It is no longer a conspiracy theory when it is the truth
I have been following the story of Lord Greville Janner in the media. At first I was not going to write about this, but as a survivor of childhood sexual abuse I feel I must, even if only because it is cathartic for me to do so.
The story surrounds Labour Party peer Lord Greville Janner, who has been the subject of many child sex abuse accusations, and who has since been deemed unfit to stand trial. The first such accusations against Greville Janner began when he was Labour Party Member of Parliament (MP) for Leicester North West.
When former Leicestershire social worker Frank Beck had been charged with over 100 counts sexual abuse in childrens homes in 1991, police then confirmed they were investigating Greville Janner and he was interviewed by police. During his trial Beck claimed that on one occasion he personally intervened to prevent Janner from anally raping a little boy. One former child home resident giving evidence against Frank Beck also claimed that Greville Janner had also regularly abused him. Frank Beck was convicted of a number of rape and child sex abuse charges in November 1991.
The following month Greville Janner made a speech in the House of Commons (lower house of UK government) in which he steadfastly denied the allegations laid against him by Frank Beck and the former child home resident. His speech drew support from all sides of the House and calls for those facing false accusations in the nature of child sex abuse to be protected in law. The Crown Prosecution Service then dropped all investigations against him. In 1997 Greville Janner was enobled as a Life Peer of the House of Lords (unelected upper chamber of UK government) and took the title Baron Janner of Braunstone.
In 2002 another former child home resident went to Leicestershire police, making accusations of childhood sexual abuse against Janner. The case was never passed to the Crown Prosecution Service. In 2006 yet another former resident lodged accusations against Janner and this time the case was passed to the Crown Prosecution Service. In 2007 they decided there was insufficient evidence to proceed with a prosecution.
In 2009 Greville Janner was diagnosed with Alzeimher’s Disease, and went on formal leave of absence from the House of Lords, which continues to this day.
In January 2013 Leicestershire Police launched Operation Enamel, with help from London’s Metropolitan police, investigating historical child sex abuse operations. More than a dozen accusations of child sex abuse were made against Greville Janner by former child home residents. In December that year Janner’s home was searched by police, and in March 2014 his Westminster offices were searched. Janner subsequently signed his property over to his children, effectively making police unable to carry out further searches.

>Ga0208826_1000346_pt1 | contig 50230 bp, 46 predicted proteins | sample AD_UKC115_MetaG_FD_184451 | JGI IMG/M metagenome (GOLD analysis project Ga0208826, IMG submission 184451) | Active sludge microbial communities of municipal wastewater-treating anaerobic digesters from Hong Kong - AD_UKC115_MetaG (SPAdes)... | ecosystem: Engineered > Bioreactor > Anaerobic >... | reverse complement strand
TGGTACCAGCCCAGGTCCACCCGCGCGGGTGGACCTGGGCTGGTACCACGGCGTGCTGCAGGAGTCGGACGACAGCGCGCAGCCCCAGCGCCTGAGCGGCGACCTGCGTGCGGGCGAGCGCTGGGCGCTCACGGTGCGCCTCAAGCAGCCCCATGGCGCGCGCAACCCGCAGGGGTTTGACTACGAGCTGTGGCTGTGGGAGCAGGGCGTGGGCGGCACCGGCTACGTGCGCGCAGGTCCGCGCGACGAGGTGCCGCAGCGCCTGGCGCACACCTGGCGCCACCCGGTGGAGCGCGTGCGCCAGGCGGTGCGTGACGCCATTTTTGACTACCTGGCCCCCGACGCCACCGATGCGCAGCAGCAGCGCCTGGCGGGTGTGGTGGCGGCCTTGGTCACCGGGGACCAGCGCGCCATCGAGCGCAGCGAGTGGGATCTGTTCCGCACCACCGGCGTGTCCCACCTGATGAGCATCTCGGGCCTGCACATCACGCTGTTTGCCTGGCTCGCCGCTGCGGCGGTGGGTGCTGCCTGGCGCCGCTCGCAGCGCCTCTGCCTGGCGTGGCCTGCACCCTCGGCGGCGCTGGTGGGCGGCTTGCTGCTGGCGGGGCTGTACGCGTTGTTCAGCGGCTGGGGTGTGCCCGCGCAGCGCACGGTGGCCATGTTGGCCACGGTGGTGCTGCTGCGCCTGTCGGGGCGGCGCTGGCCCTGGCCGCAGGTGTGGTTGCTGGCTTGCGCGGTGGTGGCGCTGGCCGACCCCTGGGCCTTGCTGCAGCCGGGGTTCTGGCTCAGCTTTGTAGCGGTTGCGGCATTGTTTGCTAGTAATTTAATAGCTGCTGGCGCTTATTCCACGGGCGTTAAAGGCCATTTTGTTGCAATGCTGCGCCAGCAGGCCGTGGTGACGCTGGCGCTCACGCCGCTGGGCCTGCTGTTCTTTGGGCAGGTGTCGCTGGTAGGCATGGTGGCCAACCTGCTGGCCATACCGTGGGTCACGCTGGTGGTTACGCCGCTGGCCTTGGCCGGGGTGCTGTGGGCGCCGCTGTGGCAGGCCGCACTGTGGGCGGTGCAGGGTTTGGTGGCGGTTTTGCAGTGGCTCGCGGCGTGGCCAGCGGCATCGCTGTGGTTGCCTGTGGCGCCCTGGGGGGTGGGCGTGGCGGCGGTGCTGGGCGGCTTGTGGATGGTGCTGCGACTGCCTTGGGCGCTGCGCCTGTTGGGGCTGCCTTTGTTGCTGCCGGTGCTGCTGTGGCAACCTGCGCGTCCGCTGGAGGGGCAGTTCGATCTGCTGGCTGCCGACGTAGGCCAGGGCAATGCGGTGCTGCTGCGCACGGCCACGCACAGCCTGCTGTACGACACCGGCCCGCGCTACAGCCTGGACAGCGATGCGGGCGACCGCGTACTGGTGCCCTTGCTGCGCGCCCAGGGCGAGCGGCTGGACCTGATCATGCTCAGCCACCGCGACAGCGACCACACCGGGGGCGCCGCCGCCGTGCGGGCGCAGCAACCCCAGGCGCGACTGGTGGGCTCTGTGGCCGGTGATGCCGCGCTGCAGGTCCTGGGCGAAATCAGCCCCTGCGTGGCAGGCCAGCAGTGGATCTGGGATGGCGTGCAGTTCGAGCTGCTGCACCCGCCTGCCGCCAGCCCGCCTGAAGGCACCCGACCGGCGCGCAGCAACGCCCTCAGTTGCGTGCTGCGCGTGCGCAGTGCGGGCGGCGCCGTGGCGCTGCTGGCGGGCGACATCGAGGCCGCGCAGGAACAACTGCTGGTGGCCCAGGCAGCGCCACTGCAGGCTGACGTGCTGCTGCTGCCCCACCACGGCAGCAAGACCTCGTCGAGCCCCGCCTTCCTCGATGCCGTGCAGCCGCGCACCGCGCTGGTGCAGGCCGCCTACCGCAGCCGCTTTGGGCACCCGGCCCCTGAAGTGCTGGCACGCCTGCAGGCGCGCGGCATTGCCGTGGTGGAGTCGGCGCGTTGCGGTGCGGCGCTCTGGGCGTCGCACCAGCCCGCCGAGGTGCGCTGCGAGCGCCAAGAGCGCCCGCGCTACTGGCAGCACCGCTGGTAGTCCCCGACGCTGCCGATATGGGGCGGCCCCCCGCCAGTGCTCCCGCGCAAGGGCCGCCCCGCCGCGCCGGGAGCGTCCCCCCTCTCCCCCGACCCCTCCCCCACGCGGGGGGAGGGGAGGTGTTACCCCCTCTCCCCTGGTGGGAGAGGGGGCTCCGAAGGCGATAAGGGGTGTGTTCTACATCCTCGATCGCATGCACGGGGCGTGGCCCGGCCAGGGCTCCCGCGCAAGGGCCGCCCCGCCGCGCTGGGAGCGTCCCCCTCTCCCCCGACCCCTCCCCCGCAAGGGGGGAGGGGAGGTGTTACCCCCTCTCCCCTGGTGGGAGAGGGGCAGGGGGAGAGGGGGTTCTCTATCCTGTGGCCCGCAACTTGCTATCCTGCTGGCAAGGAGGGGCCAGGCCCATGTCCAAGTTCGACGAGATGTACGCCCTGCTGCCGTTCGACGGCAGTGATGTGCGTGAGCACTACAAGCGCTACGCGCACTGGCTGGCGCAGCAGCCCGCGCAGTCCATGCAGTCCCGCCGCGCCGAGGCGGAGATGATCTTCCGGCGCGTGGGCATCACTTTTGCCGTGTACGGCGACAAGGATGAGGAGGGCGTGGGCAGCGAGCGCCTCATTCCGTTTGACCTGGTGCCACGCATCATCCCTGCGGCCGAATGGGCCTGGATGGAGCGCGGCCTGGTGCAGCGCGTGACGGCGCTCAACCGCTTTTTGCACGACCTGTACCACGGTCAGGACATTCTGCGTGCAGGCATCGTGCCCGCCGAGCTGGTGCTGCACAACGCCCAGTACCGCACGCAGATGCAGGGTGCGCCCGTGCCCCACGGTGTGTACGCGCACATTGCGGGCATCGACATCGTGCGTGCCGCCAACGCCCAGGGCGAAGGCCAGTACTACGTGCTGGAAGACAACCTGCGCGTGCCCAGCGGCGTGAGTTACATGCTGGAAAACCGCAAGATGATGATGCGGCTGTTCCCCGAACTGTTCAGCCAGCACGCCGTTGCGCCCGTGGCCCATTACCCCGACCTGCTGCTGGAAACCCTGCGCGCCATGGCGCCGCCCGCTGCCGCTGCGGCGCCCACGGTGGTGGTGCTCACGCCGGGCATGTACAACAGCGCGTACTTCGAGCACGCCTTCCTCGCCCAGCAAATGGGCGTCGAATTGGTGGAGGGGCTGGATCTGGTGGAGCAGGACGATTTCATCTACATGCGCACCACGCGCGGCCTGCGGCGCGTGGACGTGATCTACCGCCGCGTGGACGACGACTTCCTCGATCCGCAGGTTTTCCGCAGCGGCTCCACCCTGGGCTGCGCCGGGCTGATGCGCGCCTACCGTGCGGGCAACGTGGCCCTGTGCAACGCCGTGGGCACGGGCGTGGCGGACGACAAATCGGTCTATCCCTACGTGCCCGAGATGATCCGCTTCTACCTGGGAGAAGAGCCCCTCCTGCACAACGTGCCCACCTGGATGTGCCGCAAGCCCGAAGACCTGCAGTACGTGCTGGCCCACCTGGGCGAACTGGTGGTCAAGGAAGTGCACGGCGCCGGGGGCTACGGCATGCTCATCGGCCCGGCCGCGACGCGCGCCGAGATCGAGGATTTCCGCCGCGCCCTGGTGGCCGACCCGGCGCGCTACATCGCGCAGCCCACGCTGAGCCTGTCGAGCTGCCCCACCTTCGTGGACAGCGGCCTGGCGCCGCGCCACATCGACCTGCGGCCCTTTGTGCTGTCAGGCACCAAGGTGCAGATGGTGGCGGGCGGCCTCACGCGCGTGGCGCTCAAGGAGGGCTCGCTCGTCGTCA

On 9 April 2015 Greville Janner sent a signed letter to the House of Lords asking to extend his formal leave of absence. The letter stated “I am writing to request leave of absence from the House of Lords for the duration of the 2015 Parliament. I understand that this will take effect on the next sitting day.” A House of Lords spokesman stated that the signature matched that of previous letters from Lord Janner, including another leave of absence letter of 3 October 2014, and he had no reason to believe that the letter had been written by anyone else.
On 16 April 2015 the Crown Prosecution Service announced that despite having sufficient evidence to bring prosecutions against Greville Janner for up to 25 child sex offences involving little boys from 1969 to 1988, they would be unable to charge him due to reasons of infirmity. Janner, now 88, had been examined by four medical experts in the preceding months, who had ruled that Alzeimher’s Disease was so severe that he was unfit to stand trial. The Crown Prosecution Service had received the evidence over a year previously and had never acted upon it.
Making absolutely no apologies, Director of Public Prosecutions (DPP) Alison Saunders said in her statement; “Had the previous decisions been to prosecute, as they should have been, Lord Janner would have had the opportunity to challenge the evidence and defend himself through the trial process, with a jury ultimately deciding on his guilt or innocence some years ago.”
The decision brought anger not only from Greville Janner’s alleged victims and members of the public, but also from police officers involved in Operation Enamel. Detectives from Leicestershire Police maintained that their investigations into Janner would continue and even said they were considering an unprecedented challenge to the Crown Prosecution Service. Deputy Detective Chief Constable Roger Bannister, who had headed up the investigation called the decision “perverse” and stated “There is credible evidence that this man carried out some of the most serious sexual crimes imaginable over three decades against children who were highly vulnerable and the majority of whom were in care. We are exploring what possible legal avenues there may be to challenge this decision and victims themselves have a right to review under a CPS procedure.”
After decades of knowing of the suspicions about him, the Labour Party finally acted and suspended Greville Janner from party membership on the same day.
On 19 April 2015 The Times revealed that a barrister, Neil Moore, whom DPP Alison Saunders had consulted on the Janner case, had until late 2014 shared legal chambers with Daniel Janner, Greville Janner’s son. The premises at 23 Essex Street, London, had been raised with Mrs Saunders. A Crown Prosecution Service spokesperson claimed that the two had not spoken in two years and that Mr Moore had acted with integrity.